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BANKOLE THOMPSON

Bankole: Damon Keith set the judicial presidential bar

Bankole Thompson
The Detroit News

If you have been listening to the administration and those supporting the executive orders coming out of the White House, you would be inclined to believe that the federal courts are committing a great sin by checking the limits of President Donald Trump’s executive power.

You would be driven to think — especially given the ranting on social media about the judiciary from those administration supporters — the courts have no jurisdiction whatsoever to rein in the excesses of any presidency.

But you need not look far or take a law school class to know that history and the Constitution are on the side of the federal judges, who have put the brakes on Trump’s executive order targeting seven Muslim majority nations, otherwise known as the Muslim ban.

Detroit’s own Damon J. Keith, a senior judge on the U.S. Sixth Circuit of Appeals in Cincinnati, who first became a district judge in 1967, is a classic example of a jurist whose rulings have effectively reined in presidential power.

One of his most important rulings was in 1971 at the height of the Vietnam War, when Keith ruled in United States v. Sinclair that then-President Richard Nixon and his Attorney General John Mitchell could not conduct non-court approved wiretaps of citizens under the guise of national security.

Keith ruled that the Nixon administration should tell an anti-war group in Detroit if its members were under surveillance by the federal government.

“In the opinion of this court, the position of the Attorney General is untenable. It is supported neither historically, nor by the language of the Omnibus Crime Act. Such power held by one individual was never contemplated by the framers of our Constitution and cannot be tolerated today,” Keith wrote in the historic ruling.

The ruling was the first time the powers of a sitting president had been overruled by a federal judge. It did not sit well with an angry Nixon, who personally sued Keith following the decision and subsequently lost.

The same questions that Trump’s supporters are raising today about the role of the courts when it comes to national security were raised then with the Keith decision.

“If the attorney general and the president of the United States think it’s needed to defend our national security, who are you, as a judge, to tell them otherwise,” was the repeated question from critics of Keith’s ruling, according to his biography “Crusader For Justice.”

Nixon, who had campaigned on law and order issues and felt he could govern unchecked, watched his authority being reviewed by an unelected lifetime federal judge. He appealed Keith’s decision to the U.S. Supreme Court and lost 8-0.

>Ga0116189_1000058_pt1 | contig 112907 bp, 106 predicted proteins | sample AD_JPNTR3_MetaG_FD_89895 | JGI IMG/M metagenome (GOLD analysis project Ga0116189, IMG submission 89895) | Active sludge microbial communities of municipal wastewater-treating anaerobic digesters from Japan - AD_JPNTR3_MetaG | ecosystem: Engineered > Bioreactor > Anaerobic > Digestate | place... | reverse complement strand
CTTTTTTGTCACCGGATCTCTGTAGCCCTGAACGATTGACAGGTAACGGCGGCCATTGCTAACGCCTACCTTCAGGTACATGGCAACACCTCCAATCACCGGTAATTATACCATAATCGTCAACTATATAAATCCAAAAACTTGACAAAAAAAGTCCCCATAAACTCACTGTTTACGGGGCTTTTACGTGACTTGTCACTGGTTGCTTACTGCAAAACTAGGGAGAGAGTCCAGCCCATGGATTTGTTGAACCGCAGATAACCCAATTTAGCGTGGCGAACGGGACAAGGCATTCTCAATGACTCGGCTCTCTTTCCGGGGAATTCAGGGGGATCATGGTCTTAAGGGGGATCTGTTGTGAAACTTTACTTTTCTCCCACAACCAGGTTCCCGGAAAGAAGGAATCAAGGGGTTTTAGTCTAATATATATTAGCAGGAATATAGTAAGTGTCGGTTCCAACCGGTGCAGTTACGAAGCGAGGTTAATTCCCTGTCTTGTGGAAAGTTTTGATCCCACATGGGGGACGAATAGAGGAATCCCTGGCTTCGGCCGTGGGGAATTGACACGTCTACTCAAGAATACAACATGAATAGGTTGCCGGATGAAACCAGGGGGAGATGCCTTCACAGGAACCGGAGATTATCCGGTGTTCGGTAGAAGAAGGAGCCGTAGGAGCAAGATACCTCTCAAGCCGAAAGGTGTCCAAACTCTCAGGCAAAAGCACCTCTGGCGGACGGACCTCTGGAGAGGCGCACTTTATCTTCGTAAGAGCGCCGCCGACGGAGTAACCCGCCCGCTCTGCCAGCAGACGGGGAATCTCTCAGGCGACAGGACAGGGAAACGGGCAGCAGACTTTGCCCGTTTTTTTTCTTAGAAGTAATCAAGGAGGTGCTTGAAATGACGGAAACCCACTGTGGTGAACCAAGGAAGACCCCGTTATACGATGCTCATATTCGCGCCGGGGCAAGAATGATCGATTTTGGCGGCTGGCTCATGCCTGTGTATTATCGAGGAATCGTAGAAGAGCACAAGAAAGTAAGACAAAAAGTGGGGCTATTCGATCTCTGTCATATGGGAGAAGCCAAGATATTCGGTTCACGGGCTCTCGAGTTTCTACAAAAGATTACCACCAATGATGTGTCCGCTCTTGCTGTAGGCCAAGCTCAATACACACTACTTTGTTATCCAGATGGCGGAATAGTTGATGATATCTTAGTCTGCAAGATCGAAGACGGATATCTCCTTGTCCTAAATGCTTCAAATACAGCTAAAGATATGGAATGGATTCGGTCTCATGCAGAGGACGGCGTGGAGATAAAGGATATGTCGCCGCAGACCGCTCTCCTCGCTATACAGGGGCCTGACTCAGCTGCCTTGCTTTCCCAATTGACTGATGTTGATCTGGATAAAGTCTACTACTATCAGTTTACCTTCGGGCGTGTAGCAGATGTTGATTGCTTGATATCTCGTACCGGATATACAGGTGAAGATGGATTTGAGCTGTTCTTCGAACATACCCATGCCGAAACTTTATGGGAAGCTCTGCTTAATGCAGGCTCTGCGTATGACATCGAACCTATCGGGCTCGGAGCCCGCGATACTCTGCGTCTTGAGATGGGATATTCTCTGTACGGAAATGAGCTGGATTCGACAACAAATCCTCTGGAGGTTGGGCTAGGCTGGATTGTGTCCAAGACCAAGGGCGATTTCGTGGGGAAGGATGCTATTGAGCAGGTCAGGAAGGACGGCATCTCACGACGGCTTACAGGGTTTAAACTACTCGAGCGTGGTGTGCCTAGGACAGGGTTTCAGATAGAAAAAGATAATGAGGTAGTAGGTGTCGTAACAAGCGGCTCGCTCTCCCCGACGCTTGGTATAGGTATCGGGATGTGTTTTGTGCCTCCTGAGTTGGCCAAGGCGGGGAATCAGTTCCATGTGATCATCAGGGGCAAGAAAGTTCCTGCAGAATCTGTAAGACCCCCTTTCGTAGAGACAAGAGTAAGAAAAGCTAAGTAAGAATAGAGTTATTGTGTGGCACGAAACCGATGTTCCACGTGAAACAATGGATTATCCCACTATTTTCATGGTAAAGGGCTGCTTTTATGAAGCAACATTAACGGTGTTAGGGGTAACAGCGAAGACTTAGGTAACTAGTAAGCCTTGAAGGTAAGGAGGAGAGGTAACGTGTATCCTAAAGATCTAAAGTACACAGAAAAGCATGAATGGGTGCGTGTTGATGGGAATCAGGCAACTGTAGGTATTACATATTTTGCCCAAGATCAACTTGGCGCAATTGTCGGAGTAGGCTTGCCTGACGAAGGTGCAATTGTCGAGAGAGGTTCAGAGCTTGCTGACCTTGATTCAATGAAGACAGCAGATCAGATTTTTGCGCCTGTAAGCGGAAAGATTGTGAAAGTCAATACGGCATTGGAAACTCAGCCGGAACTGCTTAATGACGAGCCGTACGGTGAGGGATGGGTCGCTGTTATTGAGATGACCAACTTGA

“As news of the decision spread, Judge Keith was heralded from coast to coast. The Keith case was seen as a triumph for civil liberties, the principle of separation of powers, and on a broader level, constitutional rights,” according to his biography.

The decision against the Nixon White House was not the last time the Detroit judge locked horns with a sitting president.

Decades later, Keith delivered a blow in 2002 to then-President George W. Bush, after the Sept.11, 2001, terrorist attacks in New York, in a case similar to that of the Nixon administration.

Keith rejected the government’s argument that it can conduct secret deportation hearings of those with suspected terrorist links in a case that became another triumph for civil liberty.

In announcing the decision of a three-judge panel of the Sixth Circuit of Appeals, Keith wrote: “The executive branch seeks to uproot people’s lives, outside the public eye, behind a closed door. Democracies die behind closed doors. The First Amendment, through a free press, protects the people’s right to know that their government acts fairly, lawfully and accurately in deportation proceedings. When government begins closing doors, it selectively controls information rightfully belonging to the people. Selective information is misinformation.”

Keith added, “The framers of the First Amendment did not trust any government to separate the true from the false for us. They protected the people against secret government.”

In 2008, I interviewed Daniel Ellsberg, the man who leaked the Pentagon papers in 1969 that contributed to the fall of Nixon. “The U.S. president is not a king,” said Ellsberg, who was in town as the keynote speaker for the National Lawyers Guild convention. “What the Constitution meant to exclude was a ruler who is beyond the laws. That is what the checks and balances were meant to reject.”

What the courts are presently doing is within the bounds of the Constitution because no one is above the law. That underscores the vitality of separation of powers, the cornerstone of any functioning democracy.

We are a democracy where the elected leader of the nation is called the president, not a king. Because of that, the actions of any president as demonstrated in Keith’s decisions are always subject to review by the courts.

bankole@bankolethompson.com

Twitter: @bankieT

Bankole Thompson is the host of “Redline with Bankole Thompson” on Super Station 910AM weekdays at noon. His column appears Mondays and Thursdays.